George Read discussing the framing and demonstrating the signed provenance of a French chair.
George Read, former Sotheby's auctioneer, and now a Charleston based dealer/appraiser took the FHS group through a history of French antiquities while they munched on mini-crabcakes, pimento sandwiches (crusts trimmed, of course) and sipped champagne. When the group got to Hammond's dining room, Reed gave a brief lecture on the history of dining. My favorite part is the era when the French adopted napkins from the British, the Brits were so incensed that society abandoned napkins, and began using the tablecloths to cover their laps, and wipe their faces after each course!
Annette Friedland, Jaqueline George, Paula and Drew Drury, CeCe Black, and Sheri Wechsler.
Randall Robinson, Drew Drury, Fernanda Kellogg, and Kirk Henckels.
David Sadroff, Barbara Wolf, Harriet Ross, and Michael and Jacqueline George.
French Heritage Society NY Chapter atop Charlie and Sally Duell's Edmonston-Alston House. Left to Right: Dayle Duchossois, David Orthwein, David Sadroff, Cetie Ames, Barbara Wolf, Jolyon Grant, Joan Grant, Elizabeth F. Stribling, Guy Robinson, Michael George, Jeanne Lawrence, Sheri Wechsler, Charles Duell, CeCe Black, Jacqueline George, and Sallie Duell.
The 10th annual Antique Show benefiting the Historic Charleston Foundation is one of those jewels that keeps getting better each year. HCF's mission is the preservation of Charleston's architecture, history and culture.

Many of the board members and staff are from families that have lived in Charleston since the late 17th and early 18th centuries, and they care deeply about preserving what makes the Holy City (named as such because of the multitude of places of worship) so special.

Each spring, the Foundation organizes an exquisite antiques show, far smaller than New York's, but no less elegant. Prominent dealers from all over the country make the antiques show a spring season "must do" event, combining business with pleasure, and now reconnecting with old friends.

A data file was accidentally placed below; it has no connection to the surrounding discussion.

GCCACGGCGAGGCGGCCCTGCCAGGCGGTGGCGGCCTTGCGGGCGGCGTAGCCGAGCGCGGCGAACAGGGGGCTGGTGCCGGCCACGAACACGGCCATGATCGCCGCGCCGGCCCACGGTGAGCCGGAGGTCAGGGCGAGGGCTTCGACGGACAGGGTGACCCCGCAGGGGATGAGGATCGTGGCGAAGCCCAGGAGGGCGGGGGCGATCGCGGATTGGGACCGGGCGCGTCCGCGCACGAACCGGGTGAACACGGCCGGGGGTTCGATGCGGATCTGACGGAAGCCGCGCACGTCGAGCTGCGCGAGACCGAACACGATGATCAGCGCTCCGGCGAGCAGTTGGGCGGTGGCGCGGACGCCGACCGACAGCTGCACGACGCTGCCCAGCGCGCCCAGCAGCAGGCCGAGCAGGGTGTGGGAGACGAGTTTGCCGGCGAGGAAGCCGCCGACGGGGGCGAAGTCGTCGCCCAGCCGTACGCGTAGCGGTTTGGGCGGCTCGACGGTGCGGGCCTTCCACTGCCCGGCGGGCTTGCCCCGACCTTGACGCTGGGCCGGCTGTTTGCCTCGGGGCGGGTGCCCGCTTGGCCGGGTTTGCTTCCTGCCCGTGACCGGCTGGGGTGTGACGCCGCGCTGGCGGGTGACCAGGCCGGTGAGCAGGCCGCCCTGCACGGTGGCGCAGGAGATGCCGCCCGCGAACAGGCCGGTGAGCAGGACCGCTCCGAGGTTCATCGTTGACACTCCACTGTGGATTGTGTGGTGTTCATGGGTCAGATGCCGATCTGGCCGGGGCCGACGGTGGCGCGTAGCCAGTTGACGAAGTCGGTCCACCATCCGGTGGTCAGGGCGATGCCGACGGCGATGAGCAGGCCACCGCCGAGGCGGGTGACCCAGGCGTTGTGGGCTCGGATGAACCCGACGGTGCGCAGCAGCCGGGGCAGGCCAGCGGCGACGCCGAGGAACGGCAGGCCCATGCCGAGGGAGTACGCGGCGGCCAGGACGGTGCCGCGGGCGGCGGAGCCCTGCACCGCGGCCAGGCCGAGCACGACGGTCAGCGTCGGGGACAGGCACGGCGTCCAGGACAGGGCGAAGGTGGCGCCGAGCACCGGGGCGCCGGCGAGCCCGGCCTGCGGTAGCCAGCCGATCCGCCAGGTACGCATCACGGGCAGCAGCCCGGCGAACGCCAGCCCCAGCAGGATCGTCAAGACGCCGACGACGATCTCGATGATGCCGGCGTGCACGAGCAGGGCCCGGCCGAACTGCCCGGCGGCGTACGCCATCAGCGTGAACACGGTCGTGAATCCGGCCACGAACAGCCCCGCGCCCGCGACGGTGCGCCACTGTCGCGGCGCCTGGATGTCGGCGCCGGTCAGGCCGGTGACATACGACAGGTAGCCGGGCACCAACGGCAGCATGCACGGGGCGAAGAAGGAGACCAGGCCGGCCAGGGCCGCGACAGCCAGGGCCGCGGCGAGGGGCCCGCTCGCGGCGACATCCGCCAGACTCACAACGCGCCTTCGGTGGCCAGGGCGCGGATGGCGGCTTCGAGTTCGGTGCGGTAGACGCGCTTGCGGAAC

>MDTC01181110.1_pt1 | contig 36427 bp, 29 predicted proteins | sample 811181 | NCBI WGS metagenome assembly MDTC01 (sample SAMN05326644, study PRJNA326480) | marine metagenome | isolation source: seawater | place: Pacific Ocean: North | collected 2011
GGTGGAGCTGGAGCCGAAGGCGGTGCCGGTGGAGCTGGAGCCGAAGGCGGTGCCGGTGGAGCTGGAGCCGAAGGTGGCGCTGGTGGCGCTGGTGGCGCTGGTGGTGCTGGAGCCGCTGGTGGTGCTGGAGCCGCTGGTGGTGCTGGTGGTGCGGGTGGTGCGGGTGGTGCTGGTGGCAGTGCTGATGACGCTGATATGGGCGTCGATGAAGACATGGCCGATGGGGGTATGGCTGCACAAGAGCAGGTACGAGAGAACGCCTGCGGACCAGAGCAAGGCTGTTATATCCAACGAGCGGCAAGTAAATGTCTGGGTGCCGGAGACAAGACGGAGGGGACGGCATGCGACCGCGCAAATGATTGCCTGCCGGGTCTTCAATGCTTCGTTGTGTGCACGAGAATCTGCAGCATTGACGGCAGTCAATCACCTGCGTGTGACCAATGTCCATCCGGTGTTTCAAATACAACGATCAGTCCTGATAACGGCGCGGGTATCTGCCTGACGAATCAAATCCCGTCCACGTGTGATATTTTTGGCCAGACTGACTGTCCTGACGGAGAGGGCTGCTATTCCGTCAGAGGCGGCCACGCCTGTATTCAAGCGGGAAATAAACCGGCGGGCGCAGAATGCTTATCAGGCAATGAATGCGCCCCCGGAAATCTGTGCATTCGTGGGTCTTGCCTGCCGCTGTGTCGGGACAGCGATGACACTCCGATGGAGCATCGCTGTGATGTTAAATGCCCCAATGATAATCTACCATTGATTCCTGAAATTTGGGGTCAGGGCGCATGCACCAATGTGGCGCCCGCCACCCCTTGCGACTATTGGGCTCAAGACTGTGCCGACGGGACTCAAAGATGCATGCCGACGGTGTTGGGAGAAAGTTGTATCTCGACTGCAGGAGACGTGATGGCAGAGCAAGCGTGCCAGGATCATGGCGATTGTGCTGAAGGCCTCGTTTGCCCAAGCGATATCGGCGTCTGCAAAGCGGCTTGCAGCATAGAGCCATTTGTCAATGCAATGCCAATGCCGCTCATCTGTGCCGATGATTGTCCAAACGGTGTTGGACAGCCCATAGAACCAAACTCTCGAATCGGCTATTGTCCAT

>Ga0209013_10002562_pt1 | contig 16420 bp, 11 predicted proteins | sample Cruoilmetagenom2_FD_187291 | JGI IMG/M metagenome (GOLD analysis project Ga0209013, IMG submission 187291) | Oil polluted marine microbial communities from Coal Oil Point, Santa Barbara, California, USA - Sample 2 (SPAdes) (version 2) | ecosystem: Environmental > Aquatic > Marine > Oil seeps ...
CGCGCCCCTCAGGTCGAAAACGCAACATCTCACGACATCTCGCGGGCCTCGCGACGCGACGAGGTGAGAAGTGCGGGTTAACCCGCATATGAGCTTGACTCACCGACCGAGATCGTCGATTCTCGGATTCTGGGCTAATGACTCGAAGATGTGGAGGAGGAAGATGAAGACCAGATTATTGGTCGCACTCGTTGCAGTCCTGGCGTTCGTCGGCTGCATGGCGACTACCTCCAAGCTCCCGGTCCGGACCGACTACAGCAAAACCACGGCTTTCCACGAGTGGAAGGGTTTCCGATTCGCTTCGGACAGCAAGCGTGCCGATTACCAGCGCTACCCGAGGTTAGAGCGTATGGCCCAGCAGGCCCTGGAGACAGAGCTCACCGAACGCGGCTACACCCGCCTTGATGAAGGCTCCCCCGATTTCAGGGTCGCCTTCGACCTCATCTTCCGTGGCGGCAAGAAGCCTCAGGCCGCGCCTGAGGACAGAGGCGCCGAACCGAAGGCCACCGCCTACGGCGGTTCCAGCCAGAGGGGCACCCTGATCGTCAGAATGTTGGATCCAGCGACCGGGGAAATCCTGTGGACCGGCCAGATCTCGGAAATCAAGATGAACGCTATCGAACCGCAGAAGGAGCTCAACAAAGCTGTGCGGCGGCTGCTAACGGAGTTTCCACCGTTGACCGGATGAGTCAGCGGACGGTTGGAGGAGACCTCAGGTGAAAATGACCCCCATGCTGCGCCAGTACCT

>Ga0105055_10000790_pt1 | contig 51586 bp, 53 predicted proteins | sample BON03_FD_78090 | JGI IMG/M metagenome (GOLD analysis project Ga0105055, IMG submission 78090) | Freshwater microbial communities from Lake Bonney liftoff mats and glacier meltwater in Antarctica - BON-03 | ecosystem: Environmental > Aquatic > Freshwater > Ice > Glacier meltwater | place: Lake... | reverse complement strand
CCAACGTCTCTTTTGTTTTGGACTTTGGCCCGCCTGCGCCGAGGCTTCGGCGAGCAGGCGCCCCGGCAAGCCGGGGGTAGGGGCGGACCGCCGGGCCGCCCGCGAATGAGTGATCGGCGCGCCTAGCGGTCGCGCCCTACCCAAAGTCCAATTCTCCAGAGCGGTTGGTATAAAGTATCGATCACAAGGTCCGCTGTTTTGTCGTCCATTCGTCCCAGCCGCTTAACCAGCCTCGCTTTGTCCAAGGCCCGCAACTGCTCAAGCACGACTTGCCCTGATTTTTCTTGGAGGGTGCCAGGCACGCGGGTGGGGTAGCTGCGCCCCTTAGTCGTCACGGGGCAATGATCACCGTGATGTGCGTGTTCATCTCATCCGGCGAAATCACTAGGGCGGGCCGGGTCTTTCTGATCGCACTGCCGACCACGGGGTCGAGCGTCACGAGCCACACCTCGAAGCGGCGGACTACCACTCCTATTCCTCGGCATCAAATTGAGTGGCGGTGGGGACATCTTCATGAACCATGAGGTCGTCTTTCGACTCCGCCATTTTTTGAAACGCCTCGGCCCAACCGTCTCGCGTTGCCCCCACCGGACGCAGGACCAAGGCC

Entrance to the Charleston Antiques Show.
A sliver of the fair and its visitors.
For those of you who have visited Charleston, know the second most prevalent business establishments, after restaurants, are antique shops. I had the pleasure of bumping into my long-lost pal, Anne Sutherland Fuchs, former President & Publisher of Vogue, and then a Hearst magazine exec, who was making her first foray to Charleston. I subsequently had coffee with Anne in Lou Hammond's kitchen, where she told me she was having the best time, and just adored the city.
Lou Hammond, Stephen Gates, and Anne Sutherland Fuchs.
Peggy Rash (Collectors Circle Chair), Kitty Robinson (Pres. & CEO HCF), and Jill Almeida (Antiques Show Chair).
Dick and Vereen Coen with John Pope.
Cindy Lenhardt with Peggy and Jack Crowe.
Which brings me finally to the 7th annual Charleston Fashion Week. I hate to admit it, but I am from the Alice Roosevelt Longworth (TR's daughter) school, who famously said, "If you haven't got anything nice to say about anybody (or anything), come sit next to me."